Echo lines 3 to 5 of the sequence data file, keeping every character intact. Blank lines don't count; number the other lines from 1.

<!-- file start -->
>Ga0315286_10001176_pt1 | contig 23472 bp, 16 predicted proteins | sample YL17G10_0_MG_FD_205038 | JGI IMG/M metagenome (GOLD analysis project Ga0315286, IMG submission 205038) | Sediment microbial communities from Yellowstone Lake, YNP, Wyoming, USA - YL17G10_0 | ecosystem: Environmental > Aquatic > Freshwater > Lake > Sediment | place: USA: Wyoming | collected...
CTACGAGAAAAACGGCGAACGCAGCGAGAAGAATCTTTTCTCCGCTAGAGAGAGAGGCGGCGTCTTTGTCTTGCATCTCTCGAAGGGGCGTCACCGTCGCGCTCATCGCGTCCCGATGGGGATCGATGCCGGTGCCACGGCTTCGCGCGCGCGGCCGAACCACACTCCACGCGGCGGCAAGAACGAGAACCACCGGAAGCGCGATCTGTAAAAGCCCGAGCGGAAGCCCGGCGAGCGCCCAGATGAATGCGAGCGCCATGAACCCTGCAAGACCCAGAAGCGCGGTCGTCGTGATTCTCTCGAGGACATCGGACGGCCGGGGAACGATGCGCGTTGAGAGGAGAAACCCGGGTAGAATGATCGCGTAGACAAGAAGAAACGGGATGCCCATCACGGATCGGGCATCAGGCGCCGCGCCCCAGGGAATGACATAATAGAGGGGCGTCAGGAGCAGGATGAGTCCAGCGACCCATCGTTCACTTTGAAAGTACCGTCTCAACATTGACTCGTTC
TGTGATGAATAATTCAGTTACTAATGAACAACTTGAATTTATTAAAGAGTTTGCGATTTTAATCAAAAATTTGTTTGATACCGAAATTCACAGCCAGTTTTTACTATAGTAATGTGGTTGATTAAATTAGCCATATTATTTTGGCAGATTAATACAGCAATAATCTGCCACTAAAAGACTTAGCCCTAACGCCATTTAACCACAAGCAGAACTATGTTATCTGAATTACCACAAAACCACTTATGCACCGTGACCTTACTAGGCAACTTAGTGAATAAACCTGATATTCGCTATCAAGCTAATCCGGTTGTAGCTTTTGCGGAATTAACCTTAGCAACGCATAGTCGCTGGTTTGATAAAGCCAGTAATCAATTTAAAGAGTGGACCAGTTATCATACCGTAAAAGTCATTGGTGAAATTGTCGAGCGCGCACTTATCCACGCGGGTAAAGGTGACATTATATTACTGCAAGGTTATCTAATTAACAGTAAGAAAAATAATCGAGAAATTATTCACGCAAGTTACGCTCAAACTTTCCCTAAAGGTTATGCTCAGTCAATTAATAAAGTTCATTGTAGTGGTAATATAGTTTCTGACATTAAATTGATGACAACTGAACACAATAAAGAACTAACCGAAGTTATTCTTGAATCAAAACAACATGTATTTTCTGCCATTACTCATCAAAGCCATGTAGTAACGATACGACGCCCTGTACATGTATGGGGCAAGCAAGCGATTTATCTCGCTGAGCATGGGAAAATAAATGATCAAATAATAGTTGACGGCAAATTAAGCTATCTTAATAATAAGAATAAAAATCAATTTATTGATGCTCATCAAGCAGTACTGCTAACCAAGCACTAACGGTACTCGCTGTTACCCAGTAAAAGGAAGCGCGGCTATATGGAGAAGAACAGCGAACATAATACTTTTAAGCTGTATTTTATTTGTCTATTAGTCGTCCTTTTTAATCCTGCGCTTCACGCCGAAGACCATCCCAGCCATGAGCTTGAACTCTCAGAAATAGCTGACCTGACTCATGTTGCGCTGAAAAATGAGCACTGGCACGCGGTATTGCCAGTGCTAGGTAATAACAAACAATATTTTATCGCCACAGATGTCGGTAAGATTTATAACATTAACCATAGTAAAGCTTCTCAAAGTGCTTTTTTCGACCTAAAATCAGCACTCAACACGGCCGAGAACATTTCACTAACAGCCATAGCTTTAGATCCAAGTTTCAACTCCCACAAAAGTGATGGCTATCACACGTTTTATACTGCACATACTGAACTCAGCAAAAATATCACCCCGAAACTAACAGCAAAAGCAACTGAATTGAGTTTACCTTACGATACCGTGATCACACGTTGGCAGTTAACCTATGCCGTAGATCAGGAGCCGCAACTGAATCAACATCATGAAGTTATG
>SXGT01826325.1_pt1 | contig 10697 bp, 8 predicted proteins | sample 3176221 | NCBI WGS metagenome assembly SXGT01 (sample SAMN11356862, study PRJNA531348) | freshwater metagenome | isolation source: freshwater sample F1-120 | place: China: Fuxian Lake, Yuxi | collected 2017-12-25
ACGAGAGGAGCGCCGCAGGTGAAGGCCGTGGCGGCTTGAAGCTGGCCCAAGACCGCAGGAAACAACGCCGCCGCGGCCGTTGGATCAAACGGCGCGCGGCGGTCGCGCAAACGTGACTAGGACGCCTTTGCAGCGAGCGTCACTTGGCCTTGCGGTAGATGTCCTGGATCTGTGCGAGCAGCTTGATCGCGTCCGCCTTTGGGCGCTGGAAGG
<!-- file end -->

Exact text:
TGTGATGAATAATTCAGTTACTAATGAACAACTTGAATTTATTAAAGAGTTTGCGATTTTAATCAAAAATTTGTTTGATACCGAAATTCACAGCCAGTTTTTACTATAGTAATGTGGTTGATTAAATTAGCCATATTATTTTGGCAGATTAATACAGCAATAATCTGCCACTAAAAGACTTAGCCCTAACGCCATTTAACCACAAGCAGAACTATGTTATCTGAATTACCACAAAACCACTTATGCACCGTGACCTTACTAGGCAACTTAGTGAATAAACCTGATATTCGCTATCAAGCTAATCCGGTTGTAGCTTTTGCGGAATTAACCTTAGCAACGCATAGTCGCTGGTTTGATAAAGCCAGTAATCAATTTAAAGAGTGGACCAGTTATCATACCGTAAAAGTCATTGGTGAAATTGTCGAGCGCGCACTTATCCACGCGGGTAAAGGTGACATTATATTACTGCAAGGTTATCTAATTAACAGTAAGAAAAATAATCGAGAAATTATTCACGCAAGTTACGCTCAAACTTTCCCTAAAGGTTATGCTCAGTCAATTAATAAAGTTCATTGTAGTGGTAATATAGTTTCTGACATTAAATTGATGACAACTGAACACAATAAAGAACTAACCGAAGTTATTCTTGAATCAAAACAACATGTATTTTCTGCCATTACTCATCAAAGCCATGTAGTAACGATACGACGCCCTGTACATGTATGGGGCAAGCAAGCGATTTATCTCGCTGAGCATGGGAAAATAAATGATCAAATAATAGTTGACGGCAAATTAAGCTATCTTAATAATAAGAATAAAAATCAATTTATTGATGCTCATCAAGCAGTACTGCTAACCAAGCACTAACGGTACTCGCTGTTACCCAGTAAAAGGAAGCGCGGCTATATGGAGAAGAACAGCGAACATAATACTTTTAAGCTGTATTTTATTTGTCTATTAGTCGTCCTTTTTAATCCTGCGCTTCACGCCGAAGACCATCCCAGCCATGAGCTTGAACTCTCAGAAATAGCTGACCTGACTCATGTTGCGCTGAAAAATGAGCACTGGCACGCGGTATTGCCAGTGCTAGGTAATAACAAACAATATTTTATCGCCACAGATGTCGGTAAGATTTATAACATTAACCATAGTAAAGCTTCTCAAAGTGCTTTTTTCGACCTAAAATCAGCACTCAACACGGCCGAGAACATTTCACTAACAGCCATAGCTTTAGATCCAAGTTTCAACTCCCACAAAAGTGATGGCTATCACACGTTTTATACTGCACATACTGAACTCAGCAAAAATATCACCCCGAAACTAACAGCAAAAGCAACTGAATTGAGTTTACCTTACGATACCGTGATCACACGTTGGCAGTTAACCTATGCCGTAGATCAGGAGCCGCAACTGAATCAACATCATGAAGTTATG
>SXGT01826325.1_pt1 | contig 10697 bp, 8 predicted proteins | sample 3176221 | NCBI WGS metagenome assembly SXGT01 (sample SAMN11356862, study PRJNA531348) | freshwater metagenome | isolation source: freshwater sample F1-120 | place: China: Fuxian Lake, Yuxi | collected 2017-12-25
ACGAGAGGAGCGCCGCAGGTGAAGGCCGTGGCGGCTTGAAGCTGGCCCAAGACCGCAGGAAACAACGCCGCCGCGGCCGTTGGATCAAACGGCGCGCGGCGGTCGCGCAAACGTGACTAGGACGCCTTTGCAGCGAGCGTCACTTGGCCTTGCGGTAGATGTCCTGGATCTGTGCGAGCAGCTTGATCGCGTCCGCCTTTGGGCGCTGGAAGG